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Ed Attanasio

Ed Attanasio is an automotive journalist based in San Francisco. Ed enjoys sports of all kinds and is a part time stand-up comedian.

 

He can be reached at era39@aol.com.

Tuesday, 08 September 2020 17:32

Are You Defending Your Good Name Online?

Written by
Luke Middendorf at WSI Connect in Concord, CA, said the best way for a shop to manage its online reputation is to proactively request positive reviews from its customers.  Luke Middendorf at WSI Connect in Concord, CA, said the best way for a shop to manage its online reputation is to proactively request positive reviews from its customers. 

Index

Your reputation online is always important, but during the pandemic it’s more vital than ever.

Everyone can agree there will be fewer cars on the road moving forward, as more and more people will continue to work virtually.

 

With more competition fighting for less work, a shop’s reputation online will carry more weight, and that’s when some shady operators might resort to doing sketchy things, such as posting fake reviews to disparage the shop down the street.

 

In one case, a disgruntled former employee wreaked havoc online for a shop. A body shop owner fired a tech, who had a couple sons who were computer whiz kids, and they destroyed the owner's online reputation within months. It went from being just business to being personal, and the shop in question lost a significant amount of business as a result.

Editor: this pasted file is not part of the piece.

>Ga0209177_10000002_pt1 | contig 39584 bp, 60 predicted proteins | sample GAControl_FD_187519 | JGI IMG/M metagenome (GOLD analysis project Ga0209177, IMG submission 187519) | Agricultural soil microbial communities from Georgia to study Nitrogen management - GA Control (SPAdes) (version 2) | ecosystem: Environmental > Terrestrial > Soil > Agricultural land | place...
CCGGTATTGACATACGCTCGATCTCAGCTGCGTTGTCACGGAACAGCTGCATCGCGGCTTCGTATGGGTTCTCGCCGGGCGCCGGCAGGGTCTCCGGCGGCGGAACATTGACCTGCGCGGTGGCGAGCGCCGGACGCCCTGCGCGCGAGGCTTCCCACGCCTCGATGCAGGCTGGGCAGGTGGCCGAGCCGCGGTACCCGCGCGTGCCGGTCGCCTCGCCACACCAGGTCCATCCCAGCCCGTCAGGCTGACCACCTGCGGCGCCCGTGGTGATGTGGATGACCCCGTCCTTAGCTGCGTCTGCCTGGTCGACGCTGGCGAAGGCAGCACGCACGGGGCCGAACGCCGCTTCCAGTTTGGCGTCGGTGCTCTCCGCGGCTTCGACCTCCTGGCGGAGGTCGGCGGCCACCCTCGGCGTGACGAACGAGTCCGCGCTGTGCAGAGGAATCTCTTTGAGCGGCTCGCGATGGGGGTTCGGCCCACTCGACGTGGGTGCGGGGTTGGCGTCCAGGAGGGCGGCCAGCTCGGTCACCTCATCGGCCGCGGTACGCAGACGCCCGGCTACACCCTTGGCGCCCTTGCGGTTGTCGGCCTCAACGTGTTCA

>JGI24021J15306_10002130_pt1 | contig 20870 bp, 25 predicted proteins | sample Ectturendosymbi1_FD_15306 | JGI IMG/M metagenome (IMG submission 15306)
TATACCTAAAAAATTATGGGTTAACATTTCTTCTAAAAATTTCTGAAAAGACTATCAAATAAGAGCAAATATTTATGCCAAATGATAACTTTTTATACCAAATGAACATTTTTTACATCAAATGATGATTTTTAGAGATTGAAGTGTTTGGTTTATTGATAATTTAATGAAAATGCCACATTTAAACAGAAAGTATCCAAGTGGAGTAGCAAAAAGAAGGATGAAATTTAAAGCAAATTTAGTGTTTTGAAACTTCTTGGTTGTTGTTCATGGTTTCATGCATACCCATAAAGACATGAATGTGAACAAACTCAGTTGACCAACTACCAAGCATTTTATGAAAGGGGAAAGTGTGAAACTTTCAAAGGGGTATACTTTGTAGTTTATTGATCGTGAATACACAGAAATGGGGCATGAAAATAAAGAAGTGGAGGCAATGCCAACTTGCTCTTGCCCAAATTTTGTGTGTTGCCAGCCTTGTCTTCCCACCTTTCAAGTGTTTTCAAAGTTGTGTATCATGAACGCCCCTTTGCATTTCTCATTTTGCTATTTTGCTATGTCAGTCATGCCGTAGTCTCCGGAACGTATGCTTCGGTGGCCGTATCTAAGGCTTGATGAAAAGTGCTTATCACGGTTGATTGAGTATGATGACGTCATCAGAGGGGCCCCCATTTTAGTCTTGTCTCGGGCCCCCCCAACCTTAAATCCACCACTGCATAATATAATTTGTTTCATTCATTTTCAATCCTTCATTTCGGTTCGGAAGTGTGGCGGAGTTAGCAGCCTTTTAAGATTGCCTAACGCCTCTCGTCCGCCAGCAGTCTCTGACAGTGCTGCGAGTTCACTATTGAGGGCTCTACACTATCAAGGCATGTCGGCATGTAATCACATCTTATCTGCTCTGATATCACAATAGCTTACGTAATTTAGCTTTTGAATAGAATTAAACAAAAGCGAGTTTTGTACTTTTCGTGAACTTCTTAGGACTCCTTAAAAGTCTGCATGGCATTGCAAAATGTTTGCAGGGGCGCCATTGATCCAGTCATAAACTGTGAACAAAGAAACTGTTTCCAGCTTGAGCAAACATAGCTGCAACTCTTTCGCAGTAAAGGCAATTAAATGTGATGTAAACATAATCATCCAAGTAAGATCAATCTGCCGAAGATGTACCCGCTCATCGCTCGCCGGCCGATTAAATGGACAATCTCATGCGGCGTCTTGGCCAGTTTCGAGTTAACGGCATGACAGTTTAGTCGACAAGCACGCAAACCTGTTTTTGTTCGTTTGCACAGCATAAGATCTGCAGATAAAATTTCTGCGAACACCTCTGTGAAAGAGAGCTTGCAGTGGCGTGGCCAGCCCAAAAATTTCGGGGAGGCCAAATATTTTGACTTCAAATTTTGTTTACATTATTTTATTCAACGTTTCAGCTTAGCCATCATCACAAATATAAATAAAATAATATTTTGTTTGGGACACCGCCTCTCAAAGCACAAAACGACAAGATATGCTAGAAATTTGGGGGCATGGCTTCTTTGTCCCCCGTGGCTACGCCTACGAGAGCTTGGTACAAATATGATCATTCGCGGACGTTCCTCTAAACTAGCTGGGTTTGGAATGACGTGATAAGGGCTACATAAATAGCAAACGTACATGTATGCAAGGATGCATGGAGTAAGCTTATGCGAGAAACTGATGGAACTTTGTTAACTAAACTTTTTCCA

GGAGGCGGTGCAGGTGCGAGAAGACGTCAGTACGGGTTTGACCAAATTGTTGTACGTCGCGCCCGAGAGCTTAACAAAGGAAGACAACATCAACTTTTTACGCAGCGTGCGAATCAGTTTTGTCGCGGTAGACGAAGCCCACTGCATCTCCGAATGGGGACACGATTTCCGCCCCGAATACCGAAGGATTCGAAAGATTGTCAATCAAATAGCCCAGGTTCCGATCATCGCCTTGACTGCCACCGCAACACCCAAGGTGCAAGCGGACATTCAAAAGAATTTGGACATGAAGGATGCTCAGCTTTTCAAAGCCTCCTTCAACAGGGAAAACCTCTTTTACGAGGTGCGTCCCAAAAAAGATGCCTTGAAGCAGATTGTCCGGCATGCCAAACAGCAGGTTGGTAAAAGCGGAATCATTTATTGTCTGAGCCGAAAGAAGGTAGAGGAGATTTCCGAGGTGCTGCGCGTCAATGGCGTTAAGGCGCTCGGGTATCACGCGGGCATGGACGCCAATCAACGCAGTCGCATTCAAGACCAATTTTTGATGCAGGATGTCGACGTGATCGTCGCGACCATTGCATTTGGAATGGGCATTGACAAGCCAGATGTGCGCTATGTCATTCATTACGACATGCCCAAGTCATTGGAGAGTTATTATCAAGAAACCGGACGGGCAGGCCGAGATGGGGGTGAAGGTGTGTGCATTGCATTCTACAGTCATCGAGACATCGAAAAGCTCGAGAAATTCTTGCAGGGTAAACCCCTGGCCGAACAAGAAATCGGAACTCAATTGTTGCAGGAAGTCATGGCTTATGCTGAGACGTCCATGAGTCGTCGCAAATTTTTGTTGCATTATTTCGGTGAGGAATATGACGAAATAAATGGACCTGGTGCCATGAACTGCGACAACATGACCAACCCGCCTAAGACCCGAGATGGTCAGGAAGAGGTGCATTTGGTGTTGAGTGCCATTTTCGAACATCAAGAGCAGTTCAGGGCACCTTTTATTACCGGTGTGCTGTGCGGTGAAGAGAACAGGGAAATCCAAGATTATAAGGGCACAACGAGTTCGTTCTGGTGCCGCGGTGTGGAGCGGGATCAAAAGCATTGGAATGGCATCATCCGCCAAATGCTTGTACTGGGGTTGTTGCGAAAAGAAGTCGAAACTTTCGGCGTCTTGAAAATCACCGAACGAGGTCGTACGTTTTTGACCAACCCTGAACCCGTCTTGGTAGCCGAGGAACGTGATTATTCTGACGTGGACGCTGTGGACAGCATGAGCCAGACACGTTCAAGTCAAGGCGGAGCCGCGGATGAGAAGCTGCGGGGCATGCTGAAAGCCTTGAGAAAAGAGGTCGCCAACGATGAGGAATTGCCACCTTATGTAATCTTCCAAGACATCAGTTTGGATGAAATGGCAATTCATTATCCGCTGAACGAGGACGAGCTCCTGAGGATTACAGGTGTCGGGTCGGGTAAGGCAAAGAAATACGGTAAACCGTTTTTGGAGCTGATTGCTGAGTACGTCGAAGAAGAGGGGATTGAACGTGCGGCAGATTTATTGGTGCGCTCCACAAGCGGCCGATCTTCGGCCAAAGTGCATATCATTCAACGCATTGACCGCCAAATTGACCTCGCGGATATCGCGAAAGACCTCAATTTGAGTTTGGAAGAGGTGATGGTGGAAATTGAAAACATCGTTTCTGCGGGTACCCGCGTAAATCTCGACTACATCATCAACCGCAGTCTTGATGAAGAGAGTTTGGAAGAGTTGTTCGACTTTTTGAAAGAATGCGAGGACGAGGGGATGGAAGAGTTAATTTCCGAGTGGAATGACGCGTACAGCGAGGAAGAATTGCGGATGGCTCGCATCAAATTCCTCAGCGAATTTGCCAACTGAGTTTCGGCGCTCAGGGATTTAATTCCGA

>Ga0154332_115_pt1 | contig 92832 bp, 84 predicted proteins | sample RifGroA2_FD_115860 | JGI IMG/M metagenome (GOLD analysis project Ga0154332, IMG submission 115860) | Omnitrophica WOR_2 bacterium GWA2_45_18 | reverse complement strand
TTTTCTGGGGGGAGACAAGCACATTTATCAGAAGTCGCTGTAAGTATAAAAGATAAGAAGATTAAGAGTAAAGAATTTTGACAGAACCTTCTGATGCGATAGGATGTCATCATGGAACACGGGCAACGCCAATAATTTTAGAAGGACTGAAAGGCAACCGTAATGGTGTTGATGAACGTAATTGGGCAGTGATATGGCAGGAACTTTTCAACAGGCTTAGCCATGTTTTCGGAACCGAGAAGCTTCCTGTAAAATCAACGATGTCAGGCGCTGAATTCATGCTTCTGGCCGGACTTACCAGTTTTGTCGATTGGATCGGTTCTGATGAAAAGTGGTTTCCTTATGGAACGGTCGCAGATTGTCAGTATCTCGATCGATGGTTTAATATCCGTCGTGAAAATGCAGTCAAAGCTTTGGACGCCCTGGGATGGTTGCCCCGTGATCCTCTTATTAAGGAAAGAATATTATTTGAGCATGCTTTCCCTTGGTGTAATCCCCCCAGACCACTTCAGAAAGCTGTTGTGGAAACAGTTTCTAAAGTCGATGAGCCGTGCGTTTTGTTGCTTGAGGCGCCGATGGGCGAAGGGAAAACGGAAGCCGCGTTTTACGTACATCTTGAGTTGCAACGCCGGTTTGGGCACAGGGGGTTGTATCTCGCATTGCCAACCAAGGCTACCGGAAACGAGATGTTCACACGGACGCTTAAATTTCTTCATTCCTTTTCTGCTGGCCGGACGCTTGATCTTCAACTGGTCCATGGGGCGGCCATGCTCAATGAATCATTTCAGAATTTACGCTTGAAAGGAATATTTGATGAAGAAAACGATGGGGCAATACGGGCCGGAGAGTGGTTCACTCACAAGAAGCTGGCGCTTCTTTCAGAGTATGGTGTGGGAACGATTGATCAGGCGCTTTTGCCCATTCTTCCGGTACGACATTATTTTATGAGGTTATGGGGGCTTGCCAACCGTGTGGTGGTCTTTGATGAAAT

In another scenario, a body shop that was producing subpar work hired a company to defend its reputation by creating a ton of fake reviews and posting positive things about the shop to push its bad reviews down the line.

 

In yet another case that occurred recently, two shops in a small town started manufacturing false negative reviews against each other, but in the end Google black-hatted both of them and took down their respective websites.

 

You can have amazing employees, great DRPs and a lot of repeat customers, but in the end all you have is your reputation. Competition is healthy, but sometimes people’s passions make them do things they wouldn’t normally even consider.

 

In 2008, I began writing for a growing company that provided “digital privacy solutions.” Their approach was to create a deluge of positive content about an individual or company so any bad things online about them would be bumped down the ratings. The goal was to get the negative articles, reviews or blogs off Google’s first page, because 75% of all browsers never look past page one, according to Junto Research.


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